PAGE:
Hemant Karkare was a cop known for his integrity and resilience. The Mumbai anti-terrorism squad (ATS) top cop, was working on the Malegaon blasts before he was shot dead by the two assailants Ajmal Kasab and Abu Ismail in the 26/11 terror attacks.
During the terror assault on November 2008, several bravehearts had lost their lives. But Karkare’s death was mired in controversy right from the beginning─there were whispers that it was a conspiracy to eliminate the man, in which some Mumbai Police officials were complicit.
Karkare’s investigation began after the Malegaon blast in September 2008. The blast in Maharashtra’s Malegaon was allegedly fitted onto a motorcycle and rigged to detonate. The blasts had ripped through Malegaon in Maharashtra, killing seven people.
The incident took place when special Ramzan prayers were being offered inside the mosque.The Maharashtra ATS unearthed links within Hindutva terrorists, the Sangh Parivar (RSS) and the governments in certain states.
While Karkare was working on the case, he got anonymous phone calls, with threats of dire consequences if he did not leave the case that would lead to the expose of vast network of Hindu terror cells that were involved in similar terror incidents all over India. Just two days before he was killed, Karkare had received one such call.
A skeptic former IG of the Mumbai police, SM Mushrif pointed to KP Raghuvanshi, the man who took over the charge of Maharashtra ATS after Hemant Karkare. Allegedly, Raghuvanshi led Karkare and two other officers into a trap, and got them eliminated in one go.
Then Union Minister AR Antulay stirred a hornet’s nest when he raised his suspicions. The minister had said that that someone could must have told Karkare and the other cops to go to Cama Hospital, suggesting that the ATS chief fell victim to a ‘set-up’.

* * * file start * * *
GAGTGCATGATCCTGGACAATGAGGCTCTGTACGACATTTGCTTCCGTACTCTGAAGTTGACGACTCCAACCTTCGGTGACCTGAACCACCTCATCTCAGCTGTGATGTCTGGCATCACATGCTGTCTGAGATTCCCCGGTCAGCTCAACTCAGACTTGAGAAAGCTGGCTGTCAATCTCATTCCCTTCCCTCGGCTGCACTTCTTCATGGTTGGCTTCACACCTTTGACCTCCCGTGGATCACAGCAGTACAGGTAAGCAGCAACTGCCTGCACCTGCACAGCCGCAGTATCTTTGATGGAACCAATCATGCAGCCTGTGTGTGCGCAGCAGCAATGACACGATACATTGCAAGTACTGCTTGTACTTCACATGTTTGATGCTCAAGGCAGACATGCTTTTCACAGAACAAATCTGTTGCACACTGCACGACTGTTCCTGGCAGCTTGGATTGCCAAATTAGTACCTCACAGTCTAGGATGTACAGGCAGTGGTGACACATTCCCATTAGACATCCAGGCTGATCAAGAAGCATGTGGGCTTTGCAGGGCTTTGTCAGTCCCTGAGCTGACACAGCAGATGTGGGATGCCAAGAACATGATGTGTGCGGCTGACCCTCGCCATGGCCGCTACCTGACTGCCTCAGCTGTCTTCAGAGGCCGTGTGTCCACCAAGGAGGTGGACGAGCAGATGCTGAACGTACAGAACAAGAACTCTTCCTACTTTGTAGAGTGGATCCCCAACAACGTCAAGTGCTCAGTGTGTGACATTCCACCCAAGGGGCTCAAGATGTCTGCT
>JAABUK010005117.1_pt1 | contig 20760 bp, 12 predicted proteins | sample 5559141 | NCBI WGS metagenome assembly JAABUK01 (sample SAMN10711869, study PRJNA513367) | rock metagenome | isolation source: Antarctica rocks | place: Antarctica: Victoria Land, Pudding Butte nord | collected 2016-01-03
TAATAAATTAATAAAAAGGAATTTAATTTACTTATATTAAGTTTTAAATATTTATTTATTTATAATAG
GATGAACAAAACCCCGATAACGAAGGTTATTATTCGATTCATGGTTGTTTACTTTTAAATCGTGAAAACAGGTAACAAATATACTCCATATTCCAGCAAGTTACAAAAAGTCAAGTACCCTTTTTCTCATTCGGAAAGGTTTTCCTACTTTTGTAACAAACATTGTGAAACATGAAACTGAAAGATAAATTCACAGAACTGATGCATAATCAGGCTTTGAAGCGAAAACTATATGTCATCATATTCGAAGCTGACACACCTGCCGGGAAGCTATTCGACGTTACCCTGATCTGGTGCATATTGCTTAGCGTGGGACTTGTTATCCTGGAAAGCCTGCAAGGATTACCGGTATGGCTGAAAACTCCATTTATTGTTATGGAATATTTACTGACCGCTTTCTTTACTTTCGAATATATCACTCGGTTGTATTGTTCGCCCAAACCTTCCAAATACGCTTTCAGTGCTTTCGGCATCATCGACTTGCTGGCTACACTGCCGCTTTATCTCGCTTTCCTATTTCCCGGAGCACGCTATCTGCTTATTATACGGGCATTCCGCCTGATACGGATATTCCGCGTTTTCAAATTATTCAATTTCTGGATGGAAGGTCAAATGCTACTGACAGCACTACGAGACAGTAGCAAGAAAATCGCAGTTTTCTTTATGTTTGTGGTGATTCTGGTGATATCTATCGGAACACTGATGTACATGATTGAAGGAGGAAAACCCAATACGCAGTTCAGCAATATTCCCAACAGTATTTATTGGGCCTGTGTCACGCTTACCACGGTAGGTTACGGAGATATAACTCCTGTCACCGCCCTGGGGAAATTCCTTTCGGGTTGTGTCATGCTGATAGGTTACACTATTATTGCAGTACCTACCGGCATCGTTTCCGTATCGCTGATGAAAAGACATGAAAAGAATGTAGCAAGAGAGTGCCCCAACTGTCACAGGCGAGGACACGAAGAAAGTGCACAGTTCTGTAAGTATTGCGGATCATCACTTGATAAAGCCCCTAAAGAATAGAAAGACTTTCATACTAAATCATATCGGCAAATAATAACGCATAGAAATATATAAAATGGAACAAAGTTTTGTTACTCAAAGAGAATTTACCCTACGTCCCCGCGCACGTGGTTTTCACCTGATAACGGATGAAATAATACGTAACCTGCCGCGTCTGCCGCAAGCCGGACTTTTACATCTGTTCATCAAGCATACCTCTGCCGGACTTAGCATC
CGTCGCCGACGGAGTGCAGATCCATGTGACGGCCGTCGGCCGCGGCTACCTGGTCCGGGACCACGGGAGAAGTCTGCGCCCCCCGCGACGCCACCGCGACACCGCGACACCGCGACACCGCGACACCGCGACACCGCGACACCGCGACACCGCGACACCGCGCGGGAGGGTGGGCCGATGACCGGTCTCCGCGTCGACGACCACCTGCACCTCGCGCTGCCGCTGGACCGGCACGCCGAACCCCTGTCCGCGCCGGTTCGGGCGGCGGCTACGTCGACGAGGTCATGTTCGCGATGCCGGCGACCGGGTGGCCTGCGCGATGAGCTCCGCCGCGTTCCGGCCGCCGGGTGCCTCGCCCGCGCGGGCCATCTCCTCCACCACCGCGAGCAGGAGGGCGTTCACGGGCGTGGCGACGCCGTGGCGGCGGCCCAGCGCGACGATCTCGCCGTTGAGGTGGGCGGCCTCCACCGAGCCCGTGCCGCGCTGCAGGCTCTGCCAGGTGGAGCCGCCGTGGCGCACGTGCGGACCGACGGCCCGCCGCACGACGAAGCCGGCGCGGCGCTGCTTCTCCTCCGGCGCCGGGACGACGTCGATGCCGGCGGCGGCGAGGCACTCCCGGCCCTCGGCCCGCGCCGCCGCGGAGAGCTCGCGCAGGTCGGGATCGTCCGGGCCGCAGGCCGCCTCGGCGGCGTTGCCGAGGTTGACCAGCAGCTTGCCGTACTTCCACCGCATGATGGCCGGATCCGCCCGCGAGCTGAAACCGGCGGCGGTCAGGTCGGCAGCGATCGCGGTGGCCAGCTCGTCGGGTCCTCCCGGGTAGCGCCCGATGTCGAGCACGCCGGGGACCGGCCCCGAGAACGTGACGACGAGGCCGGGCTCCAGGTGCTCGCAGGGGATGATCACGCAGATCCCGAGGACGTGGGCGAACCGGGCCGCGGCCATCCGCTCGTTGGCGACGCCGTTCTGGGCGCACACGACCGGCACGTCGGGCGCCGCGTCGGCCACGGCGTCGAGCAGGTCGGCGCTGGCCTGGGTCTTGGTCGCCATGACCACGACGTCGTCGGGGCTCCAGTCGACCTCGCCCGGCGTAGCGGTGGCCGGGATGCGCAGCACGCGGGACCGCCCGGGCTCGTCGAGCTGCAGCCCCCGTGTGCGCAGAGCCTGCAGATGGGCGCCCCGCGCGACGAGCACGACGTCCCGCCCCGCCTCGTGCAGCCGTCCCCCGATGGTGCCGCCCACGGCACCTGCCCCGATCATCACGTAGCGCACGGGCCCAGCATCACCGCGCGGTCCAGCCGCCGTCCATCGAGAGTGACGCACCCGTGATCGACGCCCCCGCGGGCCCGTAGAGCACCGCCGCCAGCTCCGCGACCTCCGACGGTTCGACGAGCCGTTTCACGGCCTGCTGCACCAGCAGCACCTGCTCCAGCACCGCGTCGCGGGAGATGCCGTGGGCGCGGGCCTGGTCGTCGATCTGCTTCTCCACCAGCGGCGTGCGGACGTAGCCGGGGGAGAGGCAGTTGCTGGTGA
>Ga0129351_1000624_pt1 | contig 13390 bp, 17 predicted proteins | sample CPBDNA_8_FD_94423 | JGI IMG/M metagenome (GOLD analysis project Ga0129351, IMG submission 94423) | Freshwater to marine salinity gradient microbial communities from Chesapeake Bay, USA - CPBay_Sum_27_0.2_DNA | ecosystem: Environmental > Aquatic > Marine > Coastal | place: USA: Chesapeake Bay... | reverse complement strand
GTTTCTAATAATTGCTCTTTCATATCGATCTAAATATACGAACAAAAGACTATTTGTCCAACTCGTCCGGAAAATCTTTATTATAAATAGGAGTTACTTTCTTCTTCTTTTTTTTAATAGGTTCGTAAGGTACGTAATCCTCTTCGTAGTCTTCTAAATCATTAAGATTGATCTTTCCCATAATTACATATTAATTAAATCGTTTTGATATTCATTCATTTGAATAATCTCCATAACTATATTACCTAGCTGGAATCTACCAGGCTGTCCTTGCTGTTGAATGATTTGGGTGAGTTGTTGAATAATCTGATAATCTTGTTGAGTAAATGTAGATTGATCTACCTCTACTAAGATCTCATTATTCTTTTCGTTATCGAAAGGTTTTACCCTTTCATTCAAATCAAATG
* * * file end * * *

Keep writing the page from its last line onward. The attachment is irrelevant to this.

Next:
Antulay’s doubts were not entirely baseless. Karkare and other top cops travelled in the same vehicle. The official norm is that senior officers can’t travel in the same vehicle, for the very reason that an attack might lead to wipe-off an entire top team.
Also, Karkare was wearing an a dilapidated helmet and an outdated bullet-proof vest that did cover his chest, but left his neck exposed. What makes Karkare’s death more mysterious is the disappearance of his bullet-proof jacket.
Apparently, the Mumbai Police was initially reluctant to handover his autopsy report. The postmortem report stated that Karkare received a “total of five wounds on the shoulder blade, top region between neck and right shoulder, four entry wounds in one line.”
The report further revealed that he received one bullet in the neck and the other four were in a line entering the shoulder and exiting from the armpit. There were reports about two bullets being found in his body in the autopsy.
Ballistic experts could not clarify the most crucial dimension of these killings: whose bullets killed Karkare and others? Did the gun which killed Karkare and others belong to the terrorists? Also, he was shot at close range, which makes skeptics wonder why would an ATS head come close to suspects without being armed?
The death of Karkare still remains a puzzle. May be he died at the hands of the assailants. Or may be some invisible hand pulled the strings that drew the curtain on his death.